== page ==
In other words, Oliver’s argument about modern-day child slaves was just a piece of whataboutery.  He was angry that Colston’s statue got toppled and thrown into the drink, even though Colston’s involvement with notorious slave-traders the Royal African Company saw an estimated 84,000 Africans shipped as slaves across the Atlantic, with 19,000 of them dying en route. So to obfuscate the issue of Colston’s villainy, he introduced the child-slaves of the DRC into the conversation.  Yes, child-slaves in 2020!  What about them?

 

Actually, Neil, what about them?  Is Boris Johnson and the rest of the gang in charge of the British establishment, which you seem so enamoured with, going to take action against international child slavery anytime soon?  I doubt it.

 

The irony is that the assault on Colston’s statue, which so offended Oliver, a supposed historian, has actually made a lot of people more aware of history.  That includes me.  For example, soon afterwards, someone on social media suggested removing the statue of Henry Dundas from its column in St Andrew Square in Edinburgh, on account of Dundas being the man who delayed the abolition of Britain’s slave trade by a decade-and-a-half.  They also asked whose statue might be put on the column as a replacement.  The suggestions on the following thread included names such as Bessie Watson, Jane Haining and Eliza Wigham – whom I had to look up on Wikipedia, because until that point I didn’t know anything about them.  (All women, incidentally.  Women don’t get much mention in traditional accounts of Scottish history.)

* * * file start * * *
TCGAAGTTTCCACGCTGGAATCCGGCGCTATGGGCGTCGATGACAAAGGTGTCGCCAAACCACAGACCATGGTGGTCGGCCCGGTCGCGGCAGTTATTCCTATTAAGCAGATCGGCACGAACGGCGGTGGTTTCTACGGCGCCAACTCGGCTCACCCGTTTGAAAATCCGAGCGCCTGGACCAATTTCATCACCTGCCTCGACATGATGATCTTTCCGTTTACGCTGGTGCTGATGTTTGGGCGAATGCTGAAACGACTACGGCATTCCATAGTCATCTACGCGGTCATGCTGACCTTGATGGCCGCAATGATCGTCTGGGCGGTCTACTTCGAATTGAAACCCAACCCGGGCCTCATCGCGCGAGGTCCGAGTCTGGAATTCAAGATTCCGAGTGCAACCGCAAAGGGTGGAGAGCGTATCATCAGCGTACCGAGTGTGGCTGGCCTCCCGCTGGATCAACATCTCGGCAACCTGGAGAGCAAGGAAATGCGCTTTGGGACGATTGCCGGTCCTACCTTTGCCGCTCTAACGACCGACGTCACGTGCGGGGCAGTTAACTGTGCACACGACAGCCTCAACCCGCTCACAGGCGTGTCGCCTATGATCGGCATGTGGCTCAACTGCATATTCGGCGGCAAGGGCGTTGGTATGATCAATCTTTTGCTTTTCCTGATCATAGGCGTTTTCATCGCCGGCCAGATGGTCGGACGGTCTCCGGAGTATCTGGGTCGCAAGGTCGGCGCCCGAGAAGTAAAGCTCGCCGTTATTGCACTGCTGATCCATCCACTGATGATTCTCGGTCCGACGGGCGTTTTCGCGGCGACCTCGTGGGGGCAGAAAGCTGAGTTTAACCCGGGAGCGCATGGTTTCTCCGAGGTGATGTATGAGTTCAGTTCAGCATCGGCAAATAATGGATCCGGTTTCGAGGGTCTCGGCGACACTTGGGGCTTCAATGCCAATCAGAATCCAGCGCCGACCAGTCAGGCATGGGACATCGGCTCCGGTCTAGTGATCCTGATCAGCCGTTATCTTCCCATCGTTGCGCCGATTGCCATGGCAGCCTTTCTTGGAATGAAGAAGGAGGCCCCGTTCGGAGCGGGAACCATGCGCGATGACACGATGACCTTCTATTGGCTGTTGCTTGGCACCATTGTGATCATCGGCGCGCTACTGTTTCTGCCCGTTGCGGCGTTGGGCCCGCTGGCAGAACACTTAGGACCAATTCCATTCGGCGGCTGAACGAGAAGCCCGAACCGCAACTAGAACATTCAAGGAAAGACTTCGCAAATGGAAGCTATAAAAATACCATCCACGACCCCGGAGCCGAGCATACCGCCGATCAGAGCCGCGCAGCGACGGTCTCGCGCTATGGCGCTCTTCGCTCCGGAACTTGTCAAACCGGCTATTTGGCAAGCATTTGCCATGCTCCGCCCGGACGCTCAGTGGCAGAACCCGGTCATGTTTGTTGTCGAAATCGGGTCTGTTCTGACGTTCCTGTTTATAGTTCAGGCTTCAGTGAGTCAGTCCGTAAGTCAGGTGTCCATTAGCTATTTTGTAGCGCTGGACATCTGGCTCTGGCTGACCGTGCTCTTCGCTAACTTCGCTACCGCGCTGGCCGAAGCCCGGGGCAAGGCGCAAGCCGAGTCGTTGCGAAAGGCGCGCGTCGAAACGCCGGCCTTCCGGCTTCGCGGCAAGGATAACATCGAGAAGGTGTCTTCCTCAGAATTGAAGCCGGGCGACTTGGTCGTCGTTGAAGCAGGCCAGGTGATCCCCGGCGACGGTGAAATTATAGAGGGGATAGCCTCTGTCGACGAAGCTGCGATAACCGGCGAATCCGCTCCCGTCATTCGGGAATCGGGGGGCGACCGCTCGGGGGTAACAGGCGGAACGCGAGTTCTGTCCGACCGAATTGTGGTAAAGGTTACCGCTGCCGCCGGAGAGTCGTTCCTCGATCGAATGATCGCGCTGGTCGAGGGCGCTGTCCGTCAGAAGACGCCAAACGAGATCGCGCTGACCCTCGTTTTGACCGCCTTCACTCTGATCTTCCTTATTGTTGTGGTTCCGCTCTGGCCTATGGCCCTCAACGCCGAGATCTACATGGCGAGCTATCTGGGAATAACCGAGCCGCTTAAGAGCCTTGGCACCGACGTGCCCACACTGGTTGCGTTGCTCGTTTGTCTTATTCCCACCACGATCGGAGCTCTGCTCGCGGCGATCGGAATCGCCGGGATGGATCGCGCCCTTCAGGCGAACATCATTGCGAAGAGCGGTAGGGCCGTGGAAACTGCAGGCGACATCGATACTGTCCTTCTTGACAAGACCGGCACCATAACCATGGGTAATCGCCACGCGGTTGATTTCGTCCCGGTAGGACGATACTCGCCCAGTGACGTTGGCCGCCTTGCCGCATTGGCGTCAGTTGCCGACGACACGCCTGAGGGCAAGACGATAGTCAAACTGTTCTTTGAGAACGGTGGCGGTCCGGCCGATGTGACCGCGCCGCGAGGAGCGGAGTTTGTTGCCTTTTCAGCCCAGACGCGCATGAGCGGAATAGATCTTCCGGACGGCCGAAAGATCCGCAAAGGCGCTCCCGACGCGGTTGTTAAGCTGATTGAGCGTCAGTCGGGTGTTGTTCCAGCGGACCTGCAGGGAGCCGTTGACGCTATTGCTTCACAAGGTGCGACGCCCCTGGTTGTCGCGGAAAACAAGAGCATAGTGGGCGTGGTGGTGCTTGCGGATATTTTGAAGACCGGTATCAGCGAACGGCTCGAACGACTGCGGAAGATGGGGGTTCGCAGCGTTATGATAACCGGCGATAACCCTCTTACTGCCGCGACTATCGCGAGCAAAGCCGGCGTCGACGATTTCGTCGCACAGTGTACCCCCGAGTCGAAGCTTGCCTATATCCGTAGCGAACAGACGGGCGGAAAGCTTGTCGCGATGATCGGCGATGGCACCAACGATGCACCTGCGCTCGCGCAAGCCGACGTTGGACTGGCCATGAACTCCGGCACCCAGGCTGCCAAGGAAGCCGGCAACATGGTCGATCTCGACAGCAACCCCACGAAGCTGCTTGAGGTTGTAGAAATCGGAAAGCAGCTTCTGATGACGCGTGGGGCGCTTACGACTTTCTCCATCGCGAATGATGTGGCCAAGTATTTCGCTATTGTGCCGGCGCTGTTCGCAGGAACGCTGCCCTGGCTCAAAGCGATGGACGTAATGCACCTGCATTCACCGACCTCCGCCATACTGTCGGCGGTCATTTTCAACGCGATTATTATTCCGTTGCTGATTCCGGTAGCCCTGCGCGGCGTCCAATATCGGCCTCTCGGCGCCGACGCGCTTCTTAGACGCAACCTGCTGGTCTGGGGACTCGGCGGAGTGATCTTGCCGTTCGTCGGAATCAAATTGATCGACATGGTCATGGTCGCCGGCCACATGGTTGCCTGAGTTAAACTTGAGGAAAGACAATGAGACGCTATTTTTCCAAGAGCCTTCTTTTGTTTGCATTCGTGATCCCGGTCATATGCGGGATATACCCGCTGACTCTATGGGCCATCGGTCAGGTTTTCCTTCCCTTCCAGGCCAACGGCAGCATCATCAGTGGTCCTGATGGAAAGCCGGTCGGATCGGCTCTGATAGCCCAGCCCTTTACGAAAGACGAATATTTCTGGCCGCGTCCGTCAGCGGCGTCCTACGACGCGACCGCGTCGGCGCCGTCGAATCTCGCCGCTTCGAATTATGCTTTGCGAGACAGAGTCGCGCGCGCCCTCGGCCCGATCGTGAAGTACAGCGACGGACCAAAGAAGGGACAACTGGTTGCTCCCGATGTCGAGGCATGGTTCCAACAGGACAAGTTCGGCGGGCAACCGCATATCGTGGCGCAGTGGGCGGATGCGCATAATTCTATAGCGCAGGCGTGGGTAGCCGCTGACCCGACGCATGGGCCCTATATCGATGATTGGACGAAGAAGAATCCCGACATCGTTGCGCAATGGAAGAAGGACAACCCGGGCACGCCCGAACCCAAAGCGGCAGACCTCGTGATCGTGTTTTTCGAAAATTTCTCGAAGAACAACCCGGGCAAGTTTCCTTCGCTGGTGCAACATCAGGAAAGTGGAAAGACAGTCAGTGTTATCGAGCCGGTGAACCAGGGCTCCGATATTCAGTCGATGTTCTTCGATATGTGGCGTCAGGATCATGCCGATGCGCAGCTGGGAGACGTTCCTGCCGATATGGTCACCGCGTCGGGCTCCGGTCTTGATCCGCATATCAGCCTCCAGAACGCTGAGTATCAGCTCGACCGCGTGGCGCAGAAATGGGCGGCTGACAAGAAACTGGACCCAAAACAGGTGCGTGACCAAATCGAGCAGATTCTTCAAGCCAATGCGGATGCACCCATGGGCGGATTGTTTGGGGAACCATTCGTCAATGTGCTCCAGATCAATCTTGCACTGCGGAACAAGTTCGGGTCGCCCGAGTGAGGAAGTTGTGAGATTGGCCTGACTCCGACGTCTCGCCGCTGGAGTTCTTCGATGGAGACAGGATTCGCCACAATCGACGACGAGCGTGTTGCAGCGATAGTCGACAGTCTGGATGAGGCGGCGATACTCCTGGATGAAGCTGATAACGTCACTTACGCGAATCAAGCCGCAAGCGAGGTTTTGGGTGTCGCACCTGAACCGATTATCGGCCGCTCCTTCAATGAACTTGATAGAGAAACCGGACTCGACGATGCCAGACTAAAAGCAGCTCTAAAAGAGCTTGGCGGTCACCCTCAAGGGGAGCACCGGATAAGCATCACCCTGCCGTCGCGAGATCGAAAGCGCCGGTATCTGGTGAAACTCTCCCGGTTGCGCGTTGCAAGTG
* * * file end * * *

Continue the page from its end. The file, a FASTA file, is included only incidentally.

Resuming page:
But my concept of history seems to be anathema to Neil Oliver and his mate David Starkey, who see it as a fixed and immutable thing, like lava that spewed out of the great volcano of events and immediately solidified and hardened – becoming a giant monument to be stared at and admired and worshipped, with no room for re-interpretation or re-evaluation.  That’s what history is, end of.

 

This strikes me as an ignorant viewpoint because if we accept history as set-in-stone, we ignore not just possibilities for subjective revision but possibilities for objective revision of it too because, with progress, our science and scholarship for examining the past becomes better.  If we didn’t revise our understanding of history from time to time, we’d still be stuck with silly and antiquated notions like, for instance, the Scots being descendants of Scota, daughter of Moses’s Pharaoh, and Geythelos, King of Greece.

 

But the likes of Oliver and Starkey have no interest in history as a fluid, changing, reviewable thing.  No, they’re the contented curators of the dusty, fusty and preserved-in-aspic Museum, or Mausoleum, of Establishment British history.  Then again, I suppose it pays their wages.

 

From commons.wikipedia.org / © William Avery